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Here is Gina Lake channeling Jesus from her book, In the World but Not of It, with a message about how the mind creates duality and interferes with our ability to experience Oneness, or nonduality. A transcript of this video message can be read below by scrolling down the page:

Duality and Nonduality
 

More information about In the World but Not of It is here.

This channeled message was shared in weekly online gatherings where Christ Consciousness Transmissions (CCTs) are offered by Gina Lake and her husband, Nirmala. These transmissions of higher consciousness will assist you in your spiritual awakening, in awakening to your true nature. Find out how to attend these transmissions here.

📖 Download a FREE channeled ebook from Jesus here:
https://www.ginalake.com/free-e-book

Explore over 25 spiritual books about spiritual awakening by Gina Lake available on Amazon: https://author.to/GinaLake

Listen to a video message where Jesus introduces himself and the online Christ Consciousness Transmissions that Gina and her husband offer: https://youtu.be/f5oMB8O4OiU

Duality and Nonduality

The mind—your brain—slices the world of form into pieces: things and concepts. This is useful and necessary for communication: When you want someone to pass the butter, it’s helpful to have a word for butter and the concept of pass. However, things are not actually what you call them, and concepts are not actually real at all. Although language is a handy device, it’s deceptive and contributes to misperceiving life.

Language doesn’t represent reality very well. That isn’t a problem if you don’t expect it to. But to the mind, concepts and labels are real, so real that they replace reality with a virtual one, a mental reality. More importantly, concepts and labels cause the mind to overlook or dismiss the deeper reality. Concepts and language keep people on the surface of life, believing that life is as their minds tell them it is, when the truth is much more mysterious and unfathomable.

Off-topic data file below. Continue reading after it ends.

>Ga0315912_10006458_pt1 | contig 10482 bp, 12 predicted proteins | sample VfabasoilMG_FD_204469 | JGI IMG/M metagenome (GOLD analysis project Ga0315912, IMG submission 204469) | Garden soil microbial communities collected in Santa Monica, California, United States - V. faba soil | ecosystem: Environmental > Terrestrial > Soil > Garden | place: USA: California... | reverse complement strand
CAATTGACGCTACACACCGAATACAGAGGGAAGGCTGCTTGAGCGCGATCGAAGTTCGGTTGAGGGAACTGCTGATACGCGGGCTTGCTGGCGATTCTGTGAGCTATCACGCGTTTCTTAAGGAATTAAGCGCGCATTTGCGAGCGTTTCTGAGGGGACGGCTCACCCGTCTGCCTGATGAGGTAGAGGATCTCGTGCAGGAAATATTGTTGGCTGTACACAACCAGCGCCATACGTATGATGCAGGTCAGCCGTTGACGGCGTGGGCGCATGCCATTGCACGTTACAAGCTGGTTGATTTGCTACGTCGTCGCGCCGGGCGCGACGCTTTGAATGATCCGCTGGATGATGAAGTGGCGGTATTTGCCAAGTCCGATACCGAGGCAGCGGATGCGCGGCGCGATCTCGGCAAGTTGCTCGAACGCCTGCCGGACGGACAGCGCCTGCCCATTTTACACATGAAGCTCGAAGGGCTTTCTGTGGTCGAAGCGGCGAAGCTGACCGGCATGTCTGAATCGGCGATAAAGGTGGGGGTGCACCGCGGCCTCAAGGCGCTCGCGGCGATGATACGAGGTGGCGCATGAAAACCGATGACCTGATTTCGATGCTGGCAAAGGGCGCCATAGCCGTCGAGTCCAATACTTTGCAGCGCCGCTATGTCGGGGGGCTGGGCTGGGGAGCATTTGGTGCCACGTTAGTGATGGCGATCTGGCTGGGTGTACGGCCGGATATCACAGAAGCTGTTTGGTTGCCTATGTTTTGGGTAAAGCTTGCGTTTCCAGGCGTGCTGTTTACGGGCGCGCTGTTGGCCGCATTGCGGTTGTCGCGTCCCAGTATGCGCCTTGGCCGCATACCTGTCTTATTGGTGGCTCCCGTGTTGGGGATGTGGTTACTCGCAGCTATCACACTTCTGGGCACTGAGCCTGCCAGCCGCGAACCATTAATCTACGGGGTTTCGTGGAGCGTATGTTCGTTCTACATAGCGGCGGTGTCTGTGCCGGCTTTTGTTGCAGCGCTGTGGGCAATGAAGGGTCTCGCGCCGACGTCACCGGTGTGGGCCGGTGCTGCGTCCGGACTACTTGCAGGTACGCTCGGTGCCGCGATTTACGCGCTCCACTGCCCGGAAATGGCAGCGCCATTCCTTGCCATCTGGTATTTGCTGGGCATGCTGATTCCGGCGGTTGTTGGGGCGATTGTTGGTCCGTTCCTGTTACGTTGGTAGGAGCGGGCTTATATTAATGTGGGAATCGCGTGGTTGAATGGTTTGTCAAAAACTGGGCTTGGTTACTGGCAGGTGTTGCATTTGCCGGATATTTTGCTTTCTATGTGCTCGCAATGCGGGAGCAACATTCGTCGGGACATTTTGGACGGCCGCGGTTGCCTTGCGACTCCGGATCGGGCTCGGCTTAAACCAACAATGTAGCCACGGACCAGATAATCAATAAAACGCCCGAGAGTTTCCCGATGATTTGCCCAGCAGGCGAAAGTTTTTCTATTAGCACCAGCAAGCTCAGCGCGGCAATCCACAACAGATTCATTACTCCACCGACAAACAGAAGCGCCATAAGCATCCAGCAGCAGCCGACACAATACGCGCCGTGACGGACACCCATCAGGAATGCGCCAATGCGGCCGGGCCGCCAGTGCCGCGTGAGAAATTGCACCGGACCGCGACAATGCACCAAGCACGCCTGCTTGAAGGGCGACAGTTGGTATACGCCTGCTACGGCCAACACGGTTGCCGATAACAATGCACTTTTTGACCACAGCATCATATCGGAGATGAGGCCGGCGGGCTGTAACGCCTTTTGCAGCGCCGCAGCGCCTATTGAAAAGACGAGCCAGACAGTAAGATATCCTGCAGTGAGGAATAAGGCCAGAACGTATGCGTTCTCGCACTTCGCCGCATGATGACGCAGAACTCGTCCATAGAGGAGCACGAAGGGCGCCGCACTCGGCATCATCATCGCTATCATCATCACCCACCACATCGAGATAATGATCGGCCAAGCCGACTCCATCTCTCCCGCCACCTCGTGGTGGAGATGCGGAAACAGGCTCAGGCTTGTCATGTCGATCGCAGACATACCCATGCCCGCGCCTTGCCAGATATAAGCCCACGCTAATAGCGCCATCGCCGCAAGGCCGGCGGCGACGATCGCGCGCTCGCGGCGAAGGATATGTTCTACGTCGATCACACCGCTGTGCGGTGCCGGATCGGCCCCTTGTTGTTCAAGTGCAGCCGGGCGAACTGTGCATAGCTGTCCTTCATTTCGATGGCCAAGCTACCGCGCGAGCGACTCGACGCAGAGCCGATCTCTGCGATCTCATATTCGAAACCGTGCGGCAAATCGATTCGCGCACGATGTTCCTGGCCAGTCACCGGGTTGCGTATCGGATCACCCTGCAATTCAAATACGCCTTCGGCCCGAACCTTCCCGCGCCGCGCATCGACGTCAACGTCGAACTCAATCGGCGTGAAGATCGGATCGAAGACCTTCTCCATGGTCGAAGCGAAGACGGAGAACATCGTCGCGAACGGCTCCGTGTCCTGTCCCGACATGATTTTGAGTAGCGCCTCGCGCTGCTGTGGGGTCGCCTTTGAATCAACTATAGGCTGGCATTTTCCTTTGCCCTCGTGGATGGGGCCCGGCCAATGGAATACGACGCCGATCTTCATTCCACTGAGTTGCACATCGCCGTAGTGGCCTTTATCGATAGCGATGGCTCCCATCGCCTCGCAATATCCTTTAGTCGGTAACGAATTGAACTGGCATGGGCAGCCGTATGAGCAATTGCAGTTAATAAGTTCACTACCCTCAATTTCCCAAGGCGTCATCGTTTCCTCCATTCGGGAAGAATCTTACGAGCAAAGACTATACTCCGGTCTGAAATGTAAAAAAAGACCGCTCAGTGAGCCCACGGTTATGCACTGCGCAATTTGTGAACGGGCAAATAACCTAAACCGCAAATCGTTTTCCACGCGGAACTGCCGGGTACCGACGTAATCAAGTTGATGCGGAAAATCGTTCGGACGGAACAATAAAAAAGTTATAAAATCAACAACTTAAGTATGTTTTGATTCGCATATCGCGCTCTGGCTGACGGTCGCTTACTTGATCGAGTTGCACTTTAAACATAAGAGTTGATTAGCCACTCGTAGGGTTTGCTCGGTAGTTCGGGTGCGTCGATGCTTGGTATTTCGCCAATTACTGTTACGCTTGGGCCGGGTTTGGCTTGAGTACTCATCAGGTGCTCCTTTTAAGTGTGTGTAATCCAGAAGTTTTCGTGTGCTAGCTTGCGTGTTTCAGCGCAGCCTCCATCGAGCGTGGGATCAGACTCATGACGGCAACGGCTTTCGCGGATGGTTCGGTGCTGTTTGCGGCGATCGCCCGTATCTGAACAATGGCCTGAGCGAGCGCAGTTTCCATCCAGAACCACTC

The ego doesn’t like unfathomable. It prefers to know and doesn’t like to not know. Knowing gives the ego the sense that it has some control. So it defines and labels, all in an attempt to know: “I know what that is. It’s a tree.” End of story. No need to look further. A tree is a tree.

But a tree is not just a tree, is it? Knowing the word for tree is not the same as knowing a tree. A tree, and everything else, is much more mysterious than the label it’s given or anything you could say about it. What a complex and magnificent organism a tree is! How connected and interdependent it is with everything else! Without trees, there would be no human life on earth.

So is a tree really just a tree? How is it not equal to sentient life, itself, if sentient life is dependent on it? In a sense, then, a tree is part of the human body, not separate from it, since the human body is dependent on it. The same is true of the air and everything else human beings depend on for life. You aren’t actually separate or independent at all from the rest of creation, and neither is anything else. Since everything is interdependent, you could say that everything is part of one body, one Whole, the Totality, the One.

But that’s not all the mind does. It doesn’t just label and classify and, in so doing, separate one thing from another. It does something else that creates further duality, further separation: It evaluates. It further separates things into good and bad, beautiful and ugly, young and old, fat and thin, short and tall, big and small, desirable and undesirable, and on and on. In other words, the egoic mind puts its own spin on things; it tells a story. Things are not just things. A thing or a person is thought to be whatever comes after the word for the thing or person: “That tree is....” “That person is....” “I am....” And that’s a story.